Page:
August 2012
Volume 12, Issue 9
Vision Sciences Society Annual Meeting Abstract  |   August 2012
Modeling Spatiotemporal Boundary Formation
Author Affiliations
  • Philip Kellman
    Department of Psychology, University of California, Los Angeles
  • Gennady Erlikhman
    Department of Psychology, University of California, Los Angeles
  • Max Mansolf
    Department of Psychology, University of California, Los Angeles
  • Renato Fillinich
    Emory University
  • Ariella Iancu
    City University London
Journal of Vision August 2012, Vol.12, 881. doi:
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      Philip Kellman, Gennady Erlikhman, Max Mansolf, Renato Fillinich, Ariella Iancu; Modeling Spatiotemporal Boundary Formation. Journal of Vision 2012;12(9):881.

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      © ARVO (1962-2015); The Authors (2016-present)

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Spatiotemporal Boundary Formation (SBF) is the formation of illusory boundaries and completed shapes from spatially separated, local element transformations (Shipley & Kellman, 1994, 1996). We tested a computational model of SBF based on a proof that local edge orientation and global motion could be derived from three non-collinear, sequential, local events (such as element disappearance, color change, local motion, or local orientation change). We hypothesized that due to noise in registration of key inputs, the ideal model would exceed human performance. In three experiments, we measured orientation discrimination thresholds for edges defined by SBF as a function of element quantity (Exp. 1), element density (Exp. 2) and rate of element change (Exp. 3). In all three experiments, black circular elements on a white background disappeared whenever they came into contact with an illusory edge and reappeared when the edge moved beyond. Human performance was inferior to the ideal model. We developed a more realistic model by incorporating two kinds of noise: noise in registration of the relative positions of the elements, and noise in the velocity of the virtual object. Estimates were obtained by fitting the model to data from one condition. The improved model predicted average thresholds with high precision in the first two experiments and not well in the third. We suspect that this is due to minor, but important differences in display generation across the experiments. The model produced estimates of edge orientation from the positions and rates of transformation of elements in the display for each trial. The model’s threshold estimates were then derived by submitting these results to the same staircase procedure used for human observers. These results offer a plausible account of how local element changes are used by the visual system to produce object boundaries, shape and global motion in SBF.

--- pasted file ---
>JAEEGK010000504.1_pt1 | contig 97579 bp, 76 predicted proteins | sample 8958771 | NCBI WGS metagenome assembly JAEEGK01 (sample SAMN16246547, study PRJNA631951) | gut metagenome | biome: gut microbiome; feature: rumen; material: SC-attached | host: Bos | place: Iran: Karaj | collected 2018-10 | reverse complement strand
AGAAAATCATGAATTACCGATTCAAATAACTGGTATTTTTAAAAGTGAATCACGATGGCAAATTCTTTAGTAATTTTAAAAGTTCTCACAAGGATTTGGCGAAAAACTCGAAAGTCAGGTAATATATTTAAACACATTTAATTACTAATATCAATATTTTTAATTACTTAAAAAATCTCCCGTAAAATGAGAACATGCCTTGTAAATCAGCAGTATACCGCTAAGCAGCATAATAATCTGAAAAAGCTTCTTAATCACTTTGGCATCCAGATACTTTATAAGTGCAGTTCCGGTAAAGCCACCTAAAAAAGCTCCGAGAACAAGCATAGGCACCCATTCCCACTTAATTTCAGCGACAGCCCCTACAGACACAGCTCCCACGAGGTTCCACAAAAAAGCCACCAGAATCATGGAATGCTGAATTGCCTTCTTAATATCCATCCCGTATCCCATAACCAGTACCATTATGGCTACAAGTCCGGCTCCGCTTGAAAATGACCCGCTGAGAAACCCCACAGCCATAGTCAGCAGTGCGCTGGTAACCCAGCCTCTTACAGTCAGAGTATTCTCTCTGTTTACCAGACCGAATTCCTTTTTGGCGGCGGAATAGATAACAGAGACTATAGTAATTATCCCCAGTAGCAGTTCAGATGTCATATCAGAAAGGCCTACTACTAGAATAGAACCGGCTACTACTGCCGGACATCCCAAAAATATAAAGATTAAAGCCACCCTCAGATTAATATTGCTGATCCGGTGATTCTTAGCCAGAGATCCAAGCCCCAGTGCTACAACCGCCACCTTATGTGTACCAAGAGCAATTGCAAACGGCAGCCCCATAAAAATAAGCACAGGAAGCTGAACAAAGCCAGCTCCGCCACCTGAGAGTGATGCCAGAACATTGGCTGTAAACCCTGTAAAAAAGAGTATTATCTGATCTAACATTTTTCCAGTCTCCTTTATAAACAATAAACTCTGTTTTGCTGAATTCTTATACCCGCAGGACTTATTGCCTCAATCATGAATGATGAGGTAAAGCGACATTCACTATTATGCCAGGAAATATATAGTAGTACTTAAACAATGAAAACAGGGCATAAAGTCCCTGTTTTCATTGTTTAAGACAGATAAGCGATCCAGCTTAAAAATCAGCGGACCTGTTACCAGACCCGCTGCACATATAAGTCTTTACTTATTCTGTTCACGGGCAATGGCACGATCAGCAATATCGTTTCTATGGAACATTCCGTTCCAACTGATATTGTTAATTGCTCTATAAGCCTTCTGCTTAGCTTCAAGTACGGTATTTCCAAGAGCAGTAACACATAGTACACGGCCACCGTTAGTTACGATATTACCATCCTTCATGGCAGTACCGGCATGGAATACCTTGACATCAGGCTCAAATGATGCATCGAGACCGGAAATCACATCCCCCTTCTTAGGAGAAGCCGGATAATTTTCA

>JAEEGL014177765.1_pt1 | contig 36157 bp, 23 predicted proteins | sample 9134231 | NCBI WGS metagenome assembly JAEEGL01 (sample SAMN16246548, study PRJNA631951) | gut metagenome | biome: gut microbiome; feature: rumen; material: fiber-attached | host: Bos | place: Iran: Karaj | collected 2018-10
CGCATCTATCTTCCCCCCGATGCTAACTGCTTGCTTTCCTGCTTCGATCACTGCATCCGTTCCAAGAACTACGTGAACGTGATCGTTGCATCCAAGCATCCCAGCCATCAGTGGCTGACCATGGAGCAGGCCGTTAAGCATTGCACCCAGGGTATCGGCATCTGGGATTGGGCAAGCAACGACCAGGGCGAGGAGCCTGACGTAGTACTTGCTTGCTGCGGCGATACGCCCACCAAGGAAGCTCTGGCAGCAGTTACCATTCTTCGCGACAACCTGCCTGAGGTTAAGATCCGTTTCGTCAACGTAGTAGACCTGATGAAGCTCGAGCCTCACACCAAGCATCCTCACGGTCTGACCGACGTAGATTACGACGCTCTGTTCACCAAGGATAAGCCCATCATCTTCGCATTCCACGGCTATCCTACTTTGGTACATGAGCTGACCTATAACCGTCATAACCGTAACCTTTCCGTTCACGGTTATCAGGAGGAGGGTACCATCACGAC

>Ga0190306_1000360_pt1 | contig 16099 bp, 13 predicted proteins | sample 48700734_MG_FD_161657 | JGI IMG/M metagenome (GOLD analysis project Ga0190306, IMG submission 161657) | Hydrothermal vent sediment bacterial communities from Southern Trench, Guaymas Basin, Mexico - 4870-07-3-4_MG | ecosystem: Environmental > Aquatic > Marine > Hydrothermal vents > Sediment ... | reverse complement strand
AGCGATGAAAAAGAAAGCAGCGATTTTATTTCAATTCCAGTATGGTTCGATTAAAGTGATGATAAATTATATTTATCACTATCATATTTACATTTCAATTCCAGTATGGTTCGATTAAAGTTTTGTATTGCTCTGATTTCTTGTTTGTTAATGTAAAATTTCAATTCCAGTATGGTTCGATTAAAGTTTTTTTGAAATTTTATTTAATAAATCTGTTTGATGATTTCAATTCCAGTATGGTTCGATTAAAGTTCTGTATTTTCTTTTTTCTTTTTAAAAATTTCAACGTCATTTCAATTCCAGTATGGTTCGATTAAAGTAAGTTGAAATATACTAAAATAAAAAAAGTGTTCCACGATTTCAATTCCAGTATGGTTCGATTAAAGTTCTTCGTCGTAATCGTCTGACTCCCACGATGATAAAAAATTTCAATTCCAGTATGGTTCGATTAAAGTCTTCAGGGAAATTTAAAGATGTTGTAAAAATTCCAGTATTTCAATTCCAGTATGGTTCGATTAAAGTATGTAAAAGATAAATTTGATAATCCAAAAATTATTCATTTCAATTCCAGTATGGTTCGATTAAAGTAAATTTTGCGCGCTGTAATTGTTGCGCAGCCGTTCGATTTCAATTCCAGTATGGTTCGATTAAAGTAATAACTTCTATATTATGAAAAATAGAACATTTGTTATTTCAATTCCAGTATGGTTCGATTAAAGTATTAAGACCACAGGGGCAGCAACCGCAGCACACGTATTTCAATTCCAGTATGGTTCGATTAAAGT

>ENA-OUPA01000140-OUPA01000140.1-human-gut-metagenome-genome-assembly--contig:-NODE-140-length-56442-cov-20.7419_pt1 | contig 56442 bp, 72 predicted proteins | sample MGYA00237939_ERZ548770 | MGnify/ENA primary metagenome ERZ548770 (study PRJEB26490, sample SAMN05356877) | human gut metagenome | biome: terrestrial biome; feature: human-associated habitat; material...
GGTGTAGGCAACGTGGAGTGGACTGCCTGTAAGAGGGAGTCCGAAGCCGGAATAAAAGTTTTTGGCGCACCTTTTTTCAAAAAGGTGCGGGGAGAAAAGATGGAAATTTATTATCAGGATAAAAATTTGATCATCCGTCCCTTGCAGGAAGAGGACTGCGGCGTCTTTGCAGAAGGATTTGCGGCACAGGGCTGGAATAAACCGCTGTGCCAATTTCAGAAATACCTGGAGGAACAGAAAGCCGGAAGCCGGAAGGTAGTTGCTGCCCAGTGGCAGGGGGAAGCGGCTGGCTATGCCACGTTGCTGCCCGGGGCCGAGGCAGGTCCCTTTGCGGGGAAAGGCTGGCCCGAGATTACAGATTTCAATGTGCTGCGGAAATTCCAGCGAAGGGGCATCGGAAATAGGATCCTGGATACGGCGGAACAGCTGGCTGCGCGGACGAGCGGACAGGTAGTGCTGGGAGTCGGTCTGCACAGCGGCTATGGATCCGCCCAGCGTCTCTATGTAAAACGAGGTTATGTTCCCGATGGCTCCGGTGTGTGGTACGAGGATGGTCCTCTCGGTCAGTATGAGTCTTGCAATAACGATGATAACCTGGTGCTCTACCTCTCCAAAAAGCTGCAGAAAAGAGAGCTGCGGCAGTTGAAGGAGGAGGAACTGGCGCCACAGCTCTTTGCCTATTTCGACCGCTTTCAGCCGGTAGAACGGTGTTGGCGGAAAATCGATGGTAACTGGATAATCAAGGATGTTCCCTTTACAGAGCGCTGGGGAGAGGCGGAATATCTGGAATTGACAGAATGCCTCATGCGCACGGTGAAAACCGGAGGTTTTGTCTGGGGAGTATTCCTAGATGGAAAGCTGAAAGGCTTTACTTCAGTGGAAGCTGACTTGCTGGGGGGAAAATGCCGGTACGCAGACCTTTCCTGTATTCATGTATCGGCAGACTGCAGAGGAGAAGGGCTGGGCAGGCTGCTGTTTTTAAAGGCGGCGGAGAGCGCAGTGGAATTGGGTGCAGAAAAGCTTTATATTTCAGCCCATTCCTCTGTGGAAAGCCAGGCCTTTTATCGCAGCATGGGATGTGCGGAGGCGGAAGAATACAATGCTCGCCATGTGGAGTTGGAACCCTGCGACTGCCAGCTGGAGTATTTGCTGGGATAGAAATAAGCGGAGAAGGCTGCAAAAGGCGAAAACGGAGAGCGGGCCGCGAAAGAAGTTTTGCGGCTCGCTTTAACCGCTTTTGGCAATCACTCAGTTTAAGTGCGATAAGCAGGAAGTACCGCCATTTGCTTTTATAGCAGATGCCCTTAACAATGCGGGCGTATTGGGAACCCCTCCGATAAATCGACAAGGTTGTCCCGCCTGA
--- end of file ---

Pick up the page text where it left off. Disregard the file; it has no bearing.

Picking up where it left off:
Meeting abstract presented at VSS 2012


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